BOYS SOCCER: From Congo orphanage to varsity pitch, the age of Al Toward has arrived
Chet Anderson Stadium was the epicenter of Al Toward’s first career goal with the Lumberjacks. But the shockwaves of this story truly originate over 7,000 miles away -- at an orphanage run by nuns in the Democratic Republic of the Congo.
BEMIDJI — Chet Anderson Stadium was the epicenter of Al Toward’s first career goal with the Bemidji High School boys soccer team.
But the shockwaves of this story truly originate over 7,000 miles away -- at an orphanage run by nuns in the Democratic Republic of the Congo.
“You obviously want all of your kids to be rewarded for the work that they put in,” said Rick Toward, the Lumberjacks’ head coach and Al’s father. “But, of course, there’s a little special sentimentality there to see a kid who comes from a meager background and a tough start to life enjoy that kind of success.”
Al, a sophomore forward and first-year varsity player with BHS, is right at home in Bemidji. He was adopted in 2010 at the age of 4, and he’s grown up as a Toward ever since.
“They’re my family,” said Al, now 16. “That feeling is great, to feel like I have a family and to feel like I’m loved. I feel loved by everybody here and by my family. I feel like a part of that Bemidji culture.”
Al has three sisters. Harper, the oldest and born in 2000, is the only biological child for Rick and his wife, Sherry Mergens. Rick and Sherry then pursued adoption and found two more daughters in Hana and Massy, both from Ethiopia. Hana came to the United States in 2005, and Massy came in 2007.
Mom and dad then thought their family was complete, but Al radically changed those expectations once he landed on their radar.
“My wife has always been pretty generous, big-hearted and has opened our home,” Rick said. “When I saw that look in her eye (to pursue Al), I said that I love my girls, but it’d be really nice to have a guy to be a dad to and to buddy up with.”
‘A classic Al goal’
The Towards’ father-son partnership has now reached the highest stage in town. Rick, in his 28th season as Bemidji’s head coach, has been able to call up Al for varsity minutes this fall. That mentoring dynamic is an extension of their relationship that stretches well beyond the pitch.
“It’s really, really cool to have him be my coach and be my dad at the same time,” Al said. “He teaches me the stuff I should know on the soccer field, but also lessons about what I should do off the field. Whether it’s school, soccer, daily life or anything, (he helps me) be the best person I can be.”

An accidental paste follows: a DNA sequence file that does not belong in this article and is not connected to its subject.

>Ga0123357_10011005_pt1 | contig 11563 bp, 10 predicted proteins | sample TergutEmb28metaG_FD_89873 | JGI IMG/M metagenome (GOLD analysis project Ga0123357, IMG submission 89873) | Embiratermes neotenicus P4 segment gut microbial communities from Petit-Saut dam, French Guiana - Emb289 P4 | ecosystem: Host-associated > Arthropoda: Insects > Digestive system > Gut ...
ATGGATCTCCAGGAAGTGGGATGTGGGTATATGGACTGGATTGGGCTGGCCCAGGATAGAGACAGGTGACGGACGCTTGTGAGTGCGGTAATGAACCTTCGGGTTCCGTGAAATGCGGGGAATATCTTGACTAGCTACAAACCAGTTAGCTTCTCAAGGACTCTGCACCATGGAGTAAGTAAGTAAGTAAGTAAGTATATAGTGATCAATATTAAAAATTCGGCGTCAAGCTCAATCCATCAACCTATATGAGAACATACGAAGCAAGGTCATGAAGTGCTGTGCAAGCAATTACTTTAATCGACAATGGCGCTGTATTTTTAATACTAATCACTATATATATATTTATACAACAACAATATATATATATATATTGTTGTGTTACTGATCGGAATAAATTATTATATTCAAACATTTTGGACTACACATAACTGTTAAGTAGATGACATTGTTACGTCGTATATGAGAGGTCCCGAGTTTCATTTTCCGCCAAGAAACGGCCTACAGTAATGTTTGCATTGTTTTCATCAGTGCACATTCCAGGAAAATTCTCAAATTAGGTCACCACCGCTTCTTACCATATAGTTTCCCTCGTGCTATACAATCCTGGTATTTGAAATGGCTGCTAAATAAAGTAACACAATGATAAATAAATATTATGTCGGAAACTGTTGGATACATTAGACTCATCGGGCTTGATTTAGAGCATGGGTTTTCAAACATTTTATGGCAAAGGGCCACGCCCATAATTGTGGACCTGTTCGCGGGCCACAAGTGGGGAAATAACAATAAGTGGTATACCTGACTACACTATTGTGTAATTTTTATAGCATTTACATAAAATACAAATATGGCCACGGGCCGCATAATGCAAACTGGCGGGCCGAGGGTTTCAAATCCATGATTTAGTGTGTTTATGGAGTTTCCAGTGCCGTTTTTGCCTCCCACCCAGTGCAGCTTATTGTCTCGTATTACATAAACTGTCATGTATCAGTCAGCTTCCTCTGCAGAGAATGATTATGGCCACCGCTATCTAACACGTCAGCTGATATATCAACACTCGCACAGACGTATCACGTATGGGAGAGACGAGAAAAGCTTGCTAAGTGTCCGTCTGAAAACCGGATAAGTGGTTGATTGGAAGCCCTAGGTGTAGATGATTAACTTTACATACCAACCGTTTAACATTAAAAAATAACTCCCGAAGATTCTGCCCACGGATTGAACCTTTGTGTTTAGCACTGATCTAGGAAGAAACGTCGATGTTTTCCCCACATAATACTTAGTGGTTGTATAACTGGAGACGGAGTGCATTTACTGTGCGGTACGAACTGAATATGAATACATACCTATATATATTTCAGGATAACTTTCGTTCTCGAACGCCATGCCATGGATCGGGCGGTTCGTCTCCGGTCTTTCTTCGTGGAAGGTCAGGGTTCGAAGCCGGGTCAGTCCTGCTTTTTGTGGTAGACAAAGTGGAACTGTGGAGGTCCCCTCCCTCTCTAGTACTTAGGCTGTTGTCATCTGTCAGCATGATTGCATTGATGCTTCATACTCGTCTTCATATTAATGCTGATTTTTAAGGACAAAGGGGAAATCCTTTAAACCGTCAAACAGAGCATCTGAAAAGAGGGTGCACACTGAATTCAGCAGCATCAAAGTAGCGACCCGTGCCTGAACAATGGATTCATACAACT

They’ve shared a dozen years together now, but they pulled off a first on Sept. 27 at the Chet. Al scored his first varsity goal during a win over Pelican Rapids, a rebound boot in the 71st minute -- something Rick specifically encouraged his forwards to seek in his halftime speech.
“At halftime, we were in a lead of 3-0… but nobody would go to the net. Nobody would crash in,” Rick said. “I said, ‘You guys have all watched Al play. (I want) a classic Al goal. Somebody hits a shot, the keeper spills it and he’s quick enough to just get in there and tap it home.’”
The example turned out to be prophetic. The players all turned toward Rick after Al’s goal -- in awe of their coach’s foresight.
“That’s exactly what it wound up being, so everybody turned to me when the goal went in the net like, ‘You said that was going to happen at halftime,’” Rick laughed. “It was a classic Al Toward type of goal, where he’s in the right place at the right time. That’s his strength.”
For Al, it was a surreal moment. As a youngster, he used to pitch in as a ball chaser, and now he’s pursuing goals within the run of play.
“Right when I shot it, it felt super cool to see it go in the back of the net,” Al said. “I always wanted to play on this big stage. I think it’s super cool to actually be here and try to be a part of that. (I’m) trying to live up to the legacy.”
While Al’s journey to the Lumberjacks is a unique one, his presence within his family is undoubtedly his biggest role.
“It’s that fulfilling piece of your life that a lot of us enjoy: having our kids, raising them, seeing those little bits of ourselves in our kids,” Rick said. “I’m very grateful to my wife for making the suggestion that we try this path.”